Someone passed along a link stating that girls manifest Asperger’s syndrome differently than boys do. This may in part account for the ten to one ratio of boys to girls who are diagnosed with it.
I’m interested because I have a girl among the testosterone-ridden throng in my house, so I went over to the article, and instead I found myself.
It’s really disturbing. I’ve been thinking for a while I probably do fall a bit on the spectrum side of things, that my character traits are less “geeky” than “problematic.” It makes a lot of sense, and yet at the same time, I didn’t want it to be true.
In my own personal fashion, I reacted to it by thinking to my guardian angel, “See, you really did get a substandard human.”
But overall, that’s not fair. First off, haven’t I been the one telling my son all along that he’s not defective or disabled because of his Asperger’s? That it’s simply a bundle of skills and difficulties which is common enough to have picked up its own name?
Secondly, I’ve self-diagnosed, and considering some of the other things I’ve self-diagnosed with over the years, that’s about as reliable as tossing dice. I get it.
I’ve had my obsessions, of course, just like Kiddo#1 has.
“Girls tend to get obsessed with things that are a little less strange,” says Elizabeth Roberts, a neuropsychologist at the Asperger Institute at the New York University Child Study Center. “That makes it harder to distinguish normal from abnormal.”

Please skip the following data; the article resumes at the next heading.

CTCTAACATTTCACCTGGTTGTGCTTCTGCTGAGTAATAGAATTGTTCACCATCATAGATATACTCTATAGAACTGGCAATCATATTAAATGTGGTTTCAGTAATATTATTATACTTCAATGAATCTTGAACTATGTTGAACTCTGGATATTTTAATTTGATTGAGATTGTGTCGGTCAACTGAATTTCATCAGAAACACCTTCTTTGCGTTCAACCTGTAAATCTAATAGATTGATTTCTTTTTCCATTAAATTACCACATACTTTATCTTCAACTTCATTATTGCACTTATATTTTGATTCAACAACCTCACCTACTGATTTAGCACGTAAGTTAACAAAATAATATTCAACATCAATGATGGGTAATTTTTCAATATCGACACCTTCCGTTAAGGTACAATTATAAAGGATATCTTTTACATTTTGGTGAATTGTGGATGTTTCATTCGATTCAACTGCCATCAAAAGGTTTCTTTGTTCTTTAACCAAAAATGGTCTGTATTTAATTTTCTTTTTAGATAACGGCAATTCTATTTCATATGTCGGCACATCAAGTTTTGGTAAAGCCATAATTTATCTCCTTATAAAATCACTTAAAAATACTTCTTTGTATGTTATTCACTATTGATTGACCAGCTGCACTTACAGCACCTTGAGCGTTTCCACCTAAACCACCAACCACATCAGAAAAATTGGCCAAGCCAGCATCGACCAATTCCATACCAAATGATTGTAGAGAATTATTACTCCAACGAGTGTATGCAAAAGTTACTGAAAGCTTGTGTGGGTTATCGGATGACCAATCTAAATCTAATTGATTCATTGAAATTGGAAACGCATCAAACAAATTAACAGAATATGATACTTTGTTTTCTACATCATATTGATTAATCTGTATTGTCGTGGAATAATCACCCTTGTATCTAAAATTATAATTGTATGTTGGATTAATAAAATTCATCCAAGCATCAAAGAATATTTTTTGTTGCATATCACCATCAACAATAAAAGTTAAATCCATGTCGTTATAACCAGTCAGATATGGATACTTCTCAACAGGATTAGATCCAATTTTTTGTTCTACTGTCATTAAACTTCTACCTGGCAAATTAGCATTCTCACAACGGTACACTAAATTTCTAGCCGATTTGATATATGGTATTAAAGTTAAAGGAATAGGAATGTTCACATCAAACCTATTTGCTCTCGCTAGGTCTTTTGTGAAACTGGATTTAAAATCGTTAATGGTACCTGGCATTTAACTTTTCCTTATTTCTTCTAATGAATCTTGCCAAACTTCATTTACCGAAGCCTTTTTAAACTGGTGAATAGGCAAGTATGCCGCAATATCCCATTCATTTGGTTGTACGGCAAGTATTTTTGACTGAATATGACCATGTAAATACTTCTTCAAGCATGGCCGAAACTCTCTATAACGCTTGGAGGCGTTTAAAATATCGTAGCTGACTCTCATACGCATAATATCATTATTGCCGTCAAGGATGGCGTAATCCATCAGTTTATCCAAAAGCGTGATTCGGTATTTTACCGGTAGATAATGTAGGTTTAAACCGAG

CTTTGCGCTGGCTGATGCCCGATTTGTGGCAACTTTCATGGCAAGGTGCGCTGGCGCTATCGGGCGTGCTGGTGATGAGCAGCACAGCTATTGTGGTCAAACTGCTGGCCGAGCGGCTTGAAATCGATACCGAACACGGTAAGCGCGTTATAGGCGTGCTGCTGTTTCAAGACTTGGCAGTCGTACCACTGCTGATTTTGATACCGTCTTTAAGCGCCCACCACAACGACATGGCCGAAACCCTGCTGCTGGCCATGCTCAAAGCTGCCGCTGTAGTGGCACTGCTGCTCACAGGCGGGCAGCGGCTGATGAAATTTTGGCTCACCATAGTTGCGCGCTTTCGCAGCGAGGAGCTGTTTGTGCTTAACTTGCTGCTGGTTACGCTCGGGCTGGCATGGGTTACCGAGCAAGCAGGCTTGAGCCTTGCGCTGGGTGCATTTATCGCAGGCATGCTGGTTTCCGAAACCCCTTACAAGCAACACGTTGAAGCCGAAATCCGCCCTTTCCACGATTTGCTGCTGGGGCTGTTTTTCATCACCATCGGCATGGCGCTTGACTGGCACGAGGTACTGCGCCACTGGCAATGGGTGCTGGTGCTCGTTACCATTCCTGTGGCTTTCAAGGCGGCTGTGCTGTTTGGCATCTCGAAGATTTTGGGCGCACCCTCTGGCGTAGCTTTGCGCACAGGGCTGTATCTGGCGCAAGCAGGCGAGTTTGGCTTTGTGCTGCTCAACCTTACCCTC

The article mentioned horses, and horses was one. But maybe that’s also at the root of a two-decade-long fascination with angels?
So here I am, suddenly questioning my own identity, and it’s uncomfortable.
In addition to more socially acceptable obsessions, Roberts says, the Aspie girls she sees are more adept at copying the behaviors, mannerisms and dress codes of those around them, than Aspie boys tend to be.
This comes on the heels of a conversation with my mother about how some of Kiddo#1’s behaviors resemble some of mine (although about ten times stronger than mine) when I was a kid. So I wonder.
But I’ve also been asking myself, does that make me any different than before? I’ve already got so many labels slapped onto my life: “Mother” and “Writer” and “Christian” and on and on and on. What’s one more or less? The application of the label doesn’t really change the contents of the jar, only how we understand what’s inside.
Assuming the label fits.